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Probe Debunks Need for Blackouts

Energy: A year in the making, PUC report says five plant owners had the capacity to produce enough power. Industry calls the findings wrong.

September 18, 2002|NANCY VOGEL | TIMES STAFF WRITER

SACRAMENTO — Southern California could have avoided all hours of blackouts in 2001, and Northern California most of them, if the state's five big, private power plant owners had produced as much electricity as they were capable of generating through the worst of the state's electricity crisis, according to a state report released Tuesday.

The report, by Public Utilities Commission investigators, does not challenge the claims of energy companies that power plants were shut down because of mechanical troubles or air pollution rules. But even assuming that every reported shutdown was legitimate, the report concluded, the five companies withheld between 37% and 46% of their available capacity to generate electricity from November 2000 to May 2001.

"Sufficient generating capacity for California's families and businesses existed," concludes the report, which was a year in the making and has not been reviewed by the full commission. "But blackouts and service interruptions occurred because generators Duke, Dynegy, Mirant, Reliant and AES/Williams did not produce needed power even though their plants could have met California's electricity needs."

Energy company officials refuted the report, saying there are many valid reasons they would not have offered to sell electricity to the California Independent System Operator, which must buy last-minute power supplies to avoid blackouts.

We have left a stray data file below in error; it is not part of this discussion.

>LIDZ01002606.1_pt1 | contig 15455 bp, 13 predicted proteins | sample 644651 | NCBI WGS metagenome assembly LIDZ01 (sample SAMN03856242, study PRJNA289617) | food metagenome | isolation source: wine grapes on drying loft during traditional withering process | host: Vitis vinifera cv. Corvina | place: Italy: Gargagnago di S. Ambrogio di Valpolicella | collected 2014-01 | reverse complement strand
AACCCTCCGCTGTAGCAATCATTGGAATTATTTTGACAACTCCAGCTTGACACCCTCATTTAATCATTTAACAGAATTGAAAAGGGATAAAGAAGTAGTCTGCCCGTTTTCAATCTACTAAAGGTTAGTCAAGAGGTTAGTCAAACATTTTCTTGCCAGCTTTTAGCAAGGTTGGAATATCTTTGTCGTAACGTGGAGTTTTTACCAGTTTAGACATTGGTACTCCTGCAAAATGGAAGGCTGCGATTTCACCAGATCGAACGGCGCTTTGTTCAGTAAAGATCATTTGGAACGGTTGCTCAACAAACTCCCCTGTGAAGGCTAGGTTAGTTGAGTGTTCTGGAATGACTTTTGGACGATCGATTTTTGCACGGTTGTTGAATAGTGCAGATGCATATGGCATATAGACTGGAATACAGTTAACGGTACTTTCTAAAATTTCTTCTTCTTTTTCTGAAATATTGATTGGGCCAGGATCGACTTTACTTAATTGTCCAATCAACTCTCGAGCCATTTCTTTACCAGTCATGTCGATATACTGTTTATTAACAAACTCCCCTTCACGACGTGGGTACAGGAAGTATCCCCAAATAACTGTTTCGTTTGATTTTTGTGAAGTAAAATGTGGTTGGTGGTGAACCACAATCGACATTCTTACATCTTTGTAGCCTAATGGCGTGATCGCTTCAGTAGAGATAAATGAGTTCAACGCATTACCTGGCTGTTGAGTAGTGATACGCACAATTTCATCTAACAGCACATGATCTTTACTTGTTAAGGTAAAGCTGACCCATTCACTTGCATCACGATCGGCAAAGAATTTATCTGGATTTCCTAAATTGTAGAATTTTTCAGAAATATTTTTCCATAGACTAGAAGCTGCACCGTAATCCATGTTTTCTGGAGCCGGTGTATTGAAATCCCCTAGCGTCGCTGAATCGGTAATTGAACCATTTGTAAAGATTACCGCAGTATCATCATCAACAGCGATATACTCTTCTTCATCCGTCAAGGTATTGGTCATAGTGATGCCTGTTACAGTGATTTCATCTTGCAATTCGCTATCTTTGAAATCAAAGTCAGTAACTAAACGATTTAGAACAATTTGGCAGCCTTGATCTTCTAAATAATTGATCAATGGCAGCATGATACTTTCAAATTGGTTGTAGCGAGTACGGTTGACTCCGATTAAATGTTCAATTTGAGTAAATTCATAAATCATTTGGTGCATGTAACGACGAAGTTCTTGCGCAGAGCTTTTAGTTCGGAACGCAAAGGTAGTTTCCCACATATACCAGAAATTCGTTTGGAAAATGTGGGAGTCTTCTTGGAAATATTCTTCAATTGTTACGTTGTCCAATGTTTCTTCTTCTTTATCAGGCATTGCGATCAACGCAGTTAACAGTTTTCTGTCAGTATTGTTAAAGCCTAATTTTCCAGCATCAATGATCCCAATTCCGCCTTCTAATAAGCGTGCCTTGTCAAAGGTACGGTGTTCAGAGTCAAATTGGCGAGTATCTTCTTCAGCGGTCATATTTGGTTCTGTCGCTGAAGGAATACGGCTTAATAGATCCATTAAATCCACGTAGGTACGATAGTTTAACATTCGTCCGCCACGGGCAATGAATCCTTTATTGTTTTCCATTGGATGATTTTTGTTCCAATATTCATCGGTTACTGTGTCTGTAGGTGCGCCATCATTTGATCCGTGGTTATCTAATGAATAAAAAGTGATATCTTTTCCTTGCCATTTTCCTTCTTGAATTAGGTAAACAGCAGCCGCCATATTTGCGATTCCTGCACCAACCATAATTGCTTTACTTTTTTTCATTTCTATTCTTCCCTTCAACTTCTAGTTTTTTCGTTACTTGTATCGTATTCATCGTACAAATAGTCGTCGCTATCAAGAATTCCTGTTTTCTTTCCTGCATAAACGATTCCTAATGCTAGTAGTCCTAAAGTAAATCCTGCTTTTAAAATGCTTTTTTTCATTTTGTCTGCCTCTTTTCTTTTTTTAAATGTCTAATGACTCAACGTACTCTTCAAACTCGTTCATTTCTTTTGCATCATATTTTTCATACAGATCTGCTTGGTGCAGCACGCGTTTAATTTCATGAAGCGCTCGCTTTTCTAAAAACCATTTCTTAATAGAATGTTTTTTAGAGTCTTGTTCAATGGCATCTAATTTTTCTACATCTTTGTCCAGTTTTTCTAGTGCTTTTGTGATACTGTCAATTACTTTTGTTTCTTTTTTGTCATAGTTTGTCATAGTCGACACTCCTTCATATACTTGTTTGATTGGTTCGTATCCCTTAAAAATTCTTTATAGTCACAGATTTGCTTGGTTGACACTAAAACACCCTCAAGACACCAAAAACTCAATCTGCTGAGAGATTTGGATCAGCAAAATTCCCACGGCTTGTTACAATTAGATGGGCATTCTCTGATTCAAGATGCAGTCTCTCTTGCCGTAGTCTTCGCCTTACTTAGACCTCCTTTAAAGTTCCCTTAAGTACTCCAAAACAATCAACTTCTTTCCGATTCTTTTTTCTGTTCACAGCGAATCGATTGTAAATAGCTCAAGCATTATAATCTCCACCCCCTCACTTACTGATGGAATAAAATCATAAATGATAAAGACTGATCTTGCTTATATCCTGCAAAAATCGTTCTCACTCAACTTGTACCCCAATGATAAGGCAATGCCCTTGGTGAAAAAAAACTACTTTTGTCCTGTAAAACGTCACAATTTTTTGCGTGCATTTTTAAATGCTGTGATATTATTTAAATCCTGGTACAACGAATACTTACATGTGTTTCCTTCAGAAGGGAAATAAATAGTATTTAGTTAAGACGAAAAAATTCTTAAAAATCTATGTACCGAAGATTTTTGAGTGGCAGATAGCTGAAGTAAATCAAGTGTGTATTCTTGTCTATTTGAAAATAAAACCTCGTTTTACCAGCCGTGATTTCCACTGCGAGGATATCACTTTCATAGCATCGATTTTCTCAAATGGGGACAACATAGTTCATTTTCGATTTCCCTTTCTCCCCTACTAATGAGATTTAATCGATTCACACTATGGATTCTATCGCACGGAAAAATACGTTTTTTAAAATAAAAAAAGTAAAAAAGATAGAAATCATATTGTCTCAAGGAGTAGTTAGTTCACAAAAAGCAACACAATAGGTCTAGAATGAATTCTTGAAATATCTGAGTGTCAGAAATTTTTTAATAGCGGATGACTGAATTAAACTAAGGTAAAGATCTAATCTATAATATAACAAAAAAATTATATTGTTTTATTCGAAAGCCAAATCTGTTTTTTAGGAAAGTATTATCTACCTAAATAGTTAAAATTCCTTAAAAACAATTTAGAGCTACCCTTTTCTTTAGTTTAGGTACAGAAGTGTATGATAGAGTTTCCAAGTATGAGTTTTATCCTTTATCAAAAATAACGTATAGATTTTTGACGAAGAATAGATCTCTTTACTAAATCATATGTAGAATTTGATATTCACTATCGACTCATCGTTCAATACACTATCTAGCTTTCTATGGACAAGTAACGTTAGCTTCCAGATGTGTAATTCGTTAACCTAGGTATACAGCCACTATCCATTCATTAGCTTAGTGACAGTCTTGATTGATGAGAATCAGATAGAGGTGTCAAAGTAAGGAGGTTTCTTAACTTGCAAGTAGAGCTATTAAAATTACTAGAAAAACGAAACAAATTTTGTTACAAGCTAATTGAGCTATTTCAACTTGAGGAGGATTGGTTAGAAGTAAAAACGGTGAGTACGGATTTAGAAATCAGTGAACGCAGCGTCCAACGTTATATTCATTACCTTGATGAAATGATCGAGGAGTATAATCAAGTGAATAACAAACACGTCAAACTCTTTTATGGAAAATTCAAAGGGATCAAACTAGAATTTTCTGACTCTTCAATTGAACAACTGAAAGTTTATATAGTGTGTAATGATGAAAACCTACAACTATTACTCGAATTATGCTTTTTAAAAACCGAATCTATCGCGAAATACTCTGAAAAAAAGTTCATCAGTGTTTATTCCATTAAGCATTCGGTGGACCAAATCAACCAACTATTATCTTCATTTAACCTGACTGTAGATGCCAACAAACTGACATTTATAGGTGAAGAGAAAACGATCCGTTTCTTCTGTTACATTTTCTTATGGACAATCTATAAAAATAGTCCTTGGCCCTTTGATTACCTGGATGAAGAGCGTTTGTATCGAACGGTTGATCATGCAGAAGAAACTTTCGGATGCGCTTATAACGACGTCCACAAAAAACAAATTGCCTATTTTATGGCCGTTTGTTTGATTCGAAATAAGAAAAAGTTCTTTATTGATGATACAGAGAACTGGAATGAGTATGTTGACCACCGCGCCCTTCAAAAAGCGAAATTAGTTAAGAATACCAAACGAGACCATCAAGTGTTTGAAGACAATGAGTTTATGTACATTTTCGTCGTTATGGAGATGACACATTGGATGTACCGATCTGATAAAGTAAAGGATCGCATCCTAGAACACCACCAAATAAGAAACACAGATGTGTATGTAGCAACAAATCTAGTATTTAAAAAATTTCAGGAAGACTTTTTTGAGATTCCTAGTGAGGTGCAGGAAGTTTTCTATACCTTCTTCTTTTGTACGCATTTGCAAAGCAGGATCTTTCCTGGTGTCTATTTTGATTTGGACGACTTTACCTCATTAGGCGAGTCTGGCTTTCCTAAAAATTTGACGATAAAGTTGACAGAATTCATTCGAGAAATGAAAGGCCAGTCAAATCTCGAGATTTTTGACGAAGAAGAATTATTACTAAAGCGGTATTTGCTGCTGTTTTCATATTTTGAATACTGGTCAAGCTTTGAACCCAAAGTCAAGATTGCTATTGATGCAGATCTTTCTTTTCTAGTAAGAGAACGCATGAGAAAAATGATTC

Pat Mullen, spokesman for Duke Energy, operator of three major power plants, called the report blatantly misleading.

For example, he said, the report says that Duke's unused power alone could have prevented blackouts on May 8, 2001. But the Duke plants that the PUC describes as idle were on that day under the control of state grid operators, who could alter their output as needed to keep the transmission system stable, Mullen said.

"It is alleged that somehow we weren't doing all we could," said Mullen. "In fact, all our units were maxed out ... or they were under the control of Cal-ISO."

The generators also dismissed the report as an attempt by California regulators to derail federal efforts to set standard rules for electricity markets across the nation.

"This report emerges out of the ether after a year and a half," said Jan Smutny-Jones, executive director of Independent Energy Producers, an association of power plant owners. "Clearly, the target here is to affect standard market design in Washington, which is an actual attempt to fix the problem."

Released with little notice Tuesday by PUC President Loretta Lynch at a legislative hearing, the report does not resolve an enduring electricity crisis mystery: Did power plant owners deliberately curtail production in order to create scarcity and drive up prices? Or, as the generators claim, were aging power plants plagued by a rash of breakdowns from having run so hard to keep electricity flowing through the summer of 2000?